ROSO spellbounds in latest concert

By Georgina Benison — The Royal Oman Symphony Orchestra has been performing in Oman for thirty years now, and yet the concert on Thursday evening at the al Bustan Palace Hotel, a Ritz-Carlton hotel, represented something of a milestone in its development. The first accolade must go to this season’s guest conductor, the Venezuelan-born Rodolfo Saglimbeni. Since his arrival at the beginning of this year and raised his baton in rehearsals the ROSO, with Mohammed Al Hashmi as its Leader, became like a new orchestra, with a fresh and warm sound as rarely enjoyed before.
Tonight’s concert was not held in the grand and familiar ‘Oman Auditorium’ as some refurbishment is taking place, but instead in the magnificent Majan Ballroom under crystal chandeliers, and this led to a more intimate contact between musicians and audience, and an immediacy in the orchestral sound.
The title of the evening’s musical journey, Romantic Masterworks, was not entirely accurate as some of the pieces had roots in the Classical period, but the programme opened with the Norwegian Edvard Grieg’s, “Peer Gynt Suite no. 1”, composed in 1876. The story of Peer Gynt is one of Norway’s most beloved legends and Grieg’s music, taking inspiration from folk melodies in a spirit of Nordic Nationalism, is one of the best-known works in the repertoire. It consists of four movements, each reassuringly familiar in the popular memory.
It must be said, the performance got off to a shaky start in that most iconic of symphonic openings, “Morning” – heard in many a coffee or bread advertisement – with some unsure entrances from the brass, which perhaps had not had a chance to warm up fully, resulting in poor intonation from the whole ensemble. That is my only reservation in what was otherwise a superb concert which went on to delight and engage the audience until the final chord.
The second movement of the Grieg is for strings, “The Death of Ase” and it was so beautifully executed, with the most poignant ‘pianissimo’ passages that it was utterly sublime, reaching a superlative quality of musicianship early on in the programme.
The third movement, “Anitra’s Dance”, was equally beautiful and rhythmically propelled, leading energetically into the finale, “In the Hall of the Mountain King”. This opened with a fine bass-string melody, which built up in rhythmic crescendo until people were bouncing in their seats in sympathy with the compulsive ostinato, until its crashing climax.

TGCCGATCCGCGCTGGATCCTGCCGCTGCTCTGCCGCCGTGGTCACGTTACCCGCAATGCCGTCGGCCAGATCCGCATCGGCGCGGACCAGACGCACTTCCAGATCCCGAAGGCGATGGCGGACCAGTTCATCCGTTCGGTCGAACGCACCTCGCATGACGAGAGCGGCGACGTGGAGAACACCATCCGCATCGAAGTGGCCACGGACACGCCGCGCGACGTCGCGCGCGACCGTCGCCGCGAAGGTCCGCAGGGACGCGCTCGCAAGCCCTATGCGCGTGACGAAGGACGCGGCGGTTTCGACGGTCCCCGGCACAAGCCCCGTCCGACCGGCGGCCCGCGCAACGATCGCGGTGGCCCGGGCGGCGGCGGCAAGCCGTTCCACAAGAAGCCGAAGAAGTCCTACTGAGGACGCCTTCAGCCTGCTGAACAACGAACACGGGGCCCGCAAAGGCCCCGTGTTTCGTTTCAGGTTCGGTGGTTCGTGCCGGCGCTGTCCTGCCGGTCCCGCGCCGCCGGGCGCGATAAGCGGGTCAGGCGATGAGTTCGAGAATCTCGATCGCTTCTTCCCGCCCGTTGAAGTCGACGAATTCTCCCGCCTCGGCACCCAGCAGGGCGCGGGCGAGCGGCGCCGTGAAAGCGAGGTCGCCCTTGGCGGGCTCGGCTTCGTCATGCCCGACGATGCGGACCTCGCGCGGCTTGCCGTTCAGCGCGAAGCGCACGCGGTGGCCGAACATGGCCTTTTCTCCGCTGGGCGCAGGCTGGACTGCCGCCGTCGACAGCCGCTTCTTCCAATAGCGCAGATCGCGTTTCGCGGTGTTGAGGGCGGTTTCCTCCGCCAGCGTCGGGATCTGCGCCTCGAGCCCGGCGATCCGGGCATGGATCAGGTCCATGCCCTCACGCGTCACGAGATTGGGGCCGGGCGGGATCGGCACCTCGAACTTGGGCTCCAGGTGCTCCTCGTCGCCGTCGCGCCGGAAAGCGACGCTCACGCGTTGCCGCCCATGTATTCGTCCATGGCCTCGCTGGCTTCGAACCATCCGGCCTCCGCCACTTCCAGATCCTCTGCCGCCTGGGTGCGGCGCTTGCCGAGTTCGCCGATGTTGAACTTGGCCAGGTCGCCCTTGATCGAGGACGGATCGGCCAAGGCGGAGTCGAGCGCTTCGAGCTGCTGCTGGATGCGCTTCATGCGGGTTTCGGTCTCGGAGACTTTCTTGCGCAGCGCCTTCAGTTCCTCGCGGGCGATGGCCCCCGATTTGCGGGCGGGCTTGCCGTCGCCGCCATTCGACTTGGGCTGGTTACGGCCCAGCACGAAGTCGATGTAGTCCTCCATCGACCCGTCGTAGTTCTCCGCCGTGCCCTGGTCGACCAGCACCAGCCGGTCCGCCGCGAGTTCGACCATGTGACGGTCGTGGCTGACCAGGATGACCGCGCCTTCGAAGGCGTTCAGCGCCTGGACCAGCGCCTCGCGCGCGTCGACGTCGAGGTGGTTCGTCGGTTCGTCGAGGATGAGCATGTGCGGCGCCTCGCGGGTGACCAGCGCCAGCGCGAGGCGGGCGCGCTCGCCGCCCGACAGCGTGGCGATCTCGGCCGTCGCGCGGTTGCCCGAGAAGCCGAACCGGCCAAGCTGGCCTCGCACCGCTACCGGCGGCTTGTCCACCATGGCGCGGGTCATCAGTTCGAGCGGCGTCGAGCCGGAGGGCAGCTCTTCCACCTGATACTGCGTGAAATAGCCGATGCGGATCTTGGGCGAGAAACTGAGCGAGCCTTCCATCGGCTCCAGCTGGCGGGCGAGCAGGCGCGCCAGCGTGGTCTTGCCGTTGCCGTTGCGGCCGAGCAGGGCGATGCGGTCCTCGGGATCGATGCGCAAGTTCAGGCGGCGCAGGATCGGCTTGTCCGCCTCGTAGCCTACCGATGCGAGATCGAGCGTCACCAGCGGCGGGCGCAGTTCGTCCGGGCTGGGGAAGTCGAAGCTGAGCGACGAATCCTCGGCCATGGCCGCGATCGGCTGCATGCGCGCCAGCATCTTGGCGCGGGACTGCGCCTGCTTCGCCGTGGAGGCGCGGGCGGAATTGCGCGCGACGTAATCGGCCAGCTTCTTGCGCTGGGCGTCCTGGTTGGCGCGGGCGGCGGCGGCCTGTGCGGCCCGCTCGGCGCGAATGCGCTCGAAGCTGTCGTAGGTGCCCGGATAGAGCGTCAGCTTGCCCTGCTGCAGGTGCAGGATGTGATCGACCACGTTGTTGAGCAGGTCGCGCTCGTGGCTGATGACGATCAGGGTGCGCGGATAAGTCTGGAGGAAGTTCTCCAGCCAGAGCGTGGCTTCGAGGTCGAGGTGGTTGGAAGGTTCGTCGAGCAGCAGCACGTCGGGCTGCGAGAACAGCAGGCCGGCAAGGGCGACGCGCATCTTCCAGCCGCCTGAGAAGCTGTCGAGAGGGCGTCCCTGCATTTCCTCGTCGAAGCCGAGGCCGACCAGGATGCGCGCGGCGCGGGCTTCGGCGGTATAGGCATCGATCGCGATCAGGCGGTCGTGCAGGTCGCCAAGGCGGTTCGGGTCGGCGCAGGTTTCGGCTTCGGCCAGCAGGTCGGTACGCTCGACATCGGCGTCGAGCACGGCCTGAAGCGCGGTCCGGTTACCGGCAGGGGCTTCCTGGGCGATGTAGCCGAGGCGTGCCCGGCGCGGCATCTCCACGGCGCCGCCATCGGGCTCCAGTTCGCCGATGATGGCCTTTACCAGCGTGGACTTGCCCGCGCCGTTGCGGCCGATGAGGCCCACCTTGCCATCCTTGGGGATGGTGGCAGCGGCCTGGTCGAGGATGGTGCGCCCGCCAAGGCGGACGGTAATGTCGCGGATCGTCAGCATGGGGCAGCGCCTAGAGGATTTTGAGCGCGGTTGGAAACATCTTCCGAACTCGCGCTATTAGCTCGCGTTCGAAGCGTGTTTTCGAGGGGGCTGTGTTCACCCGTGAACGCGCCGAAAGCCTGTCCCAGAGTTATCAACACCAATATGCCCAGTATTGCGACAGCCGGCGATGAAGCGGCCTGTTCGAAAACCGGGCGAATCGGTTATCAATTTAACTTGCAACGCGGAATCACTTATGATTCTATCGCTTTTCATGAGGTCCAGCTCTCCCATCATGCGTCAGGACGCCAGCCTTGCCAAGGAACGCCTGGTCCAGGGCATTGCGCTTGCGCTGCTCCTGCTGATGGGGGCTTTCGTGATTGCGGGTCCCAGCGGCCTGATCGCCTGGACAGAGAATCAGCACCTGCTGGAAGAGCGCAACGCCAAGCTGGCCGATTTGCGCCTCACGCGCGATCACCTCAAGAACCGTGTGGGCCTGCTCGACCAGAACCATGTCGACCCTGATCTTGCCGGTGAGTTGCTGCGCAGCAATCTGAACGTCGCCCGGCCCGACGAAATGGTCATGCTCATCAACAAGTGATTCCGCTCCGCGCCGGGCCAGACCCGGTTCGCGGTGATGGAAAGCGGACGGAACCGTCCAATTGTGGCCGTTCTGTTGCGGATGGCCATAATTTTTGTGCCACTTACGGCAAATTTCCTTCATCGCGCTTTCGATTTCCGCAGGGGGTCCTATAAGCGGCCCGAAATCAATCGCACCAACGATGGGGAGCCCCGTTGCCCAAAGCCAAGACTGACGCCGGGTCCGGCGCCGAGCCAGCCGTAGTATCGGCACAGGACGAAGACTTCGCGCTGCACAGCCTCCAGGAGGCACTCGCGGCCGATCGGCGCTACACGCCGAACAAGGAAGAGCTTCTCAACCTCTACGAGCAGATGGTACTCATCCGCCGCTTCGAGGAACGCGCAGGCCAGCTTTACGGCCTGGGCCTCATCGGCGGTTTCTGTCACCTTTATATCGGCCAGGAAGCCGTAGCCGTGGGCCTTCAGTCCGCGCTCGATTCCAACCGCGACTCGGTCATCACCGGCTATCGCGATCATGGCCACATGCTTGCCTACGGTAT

Bravo ROSO and bravo Mr. Saglimbeni. Follow that!
Well, they did; the 1st clarinettist of the orchestra became the soloist in Carl Maria Von Weber’s “Concertino for Clarinet and orchestra”, composed in 1811 for Heinrich Berman, the leading clarinettist in Germany at the time. It is clearly influenced by Mozart’s treatment of the instrument, and as such lies firmly in the Classical repertoire. The Concertino is a shorter, lighter form of concerto for clarinet and orchestra in one movement – a Theme with Variations – which lasted about 9 minutes. On Thursday, the 44-year-old Barka-born Ammar Bin Ali Bin Salim al Awaisi became the excellent soloist of this fine, yet rarely heard work and, following in the footsteps of Heba al Sharif as last month’s violin soloist in ROSO’s performance of Beethoven’s “Romance No.2”, Ammar may rightly feel proud to be one of the first ROSO members to take the role of soloist in a public performance. His playing was brilliant, accurate, warm and well-placed, with an idiosyncratic little blowing on the keys between passages. I look forward to hearing more extended solo performances from this Omani musician as he establishes himself on an international stage.
After a well-earned interval, the orchestra returned to the platform to perform Tchaikovsky in neo-Classical mood. His fourth Orchestral Suite, composed in 1887 as a tribute to the 100th anniversary of the opera “Don Giovanni”, is subtitled “Mozartiana” and consists of four orchestrations of piano pieces by Wolfgang Amadeus Mozart. But being the finest orchestrator of his time, Tchaikovsky achieved a veritable masterpiece. It is scored for pairs of wind, harp, percussion and strings, giving the effect of the genius of Mozart stepping into the Romantic musical world of a Russian symphony. It was delightful; Tchaikovsky’s unmistakeable brilliant use of orchestral colour – especial mention of the harpist and first clarinettist who are unnamed in the ROSO programme notes – tapered to the delicacy and structural perfection of Mozart’s compositions.
‘Tchaikovsky had hoped to re-create the past in a contemporary world’ quotes Abdullah Al Asmi of “Mozartiana”, but on Thursday evening ROSO brought us back to the genteel times of a 19th Century concert hall, where the drop of a pin could have been heard among the transfixed and spell-bound public of a 21st century Muscat. Bravo!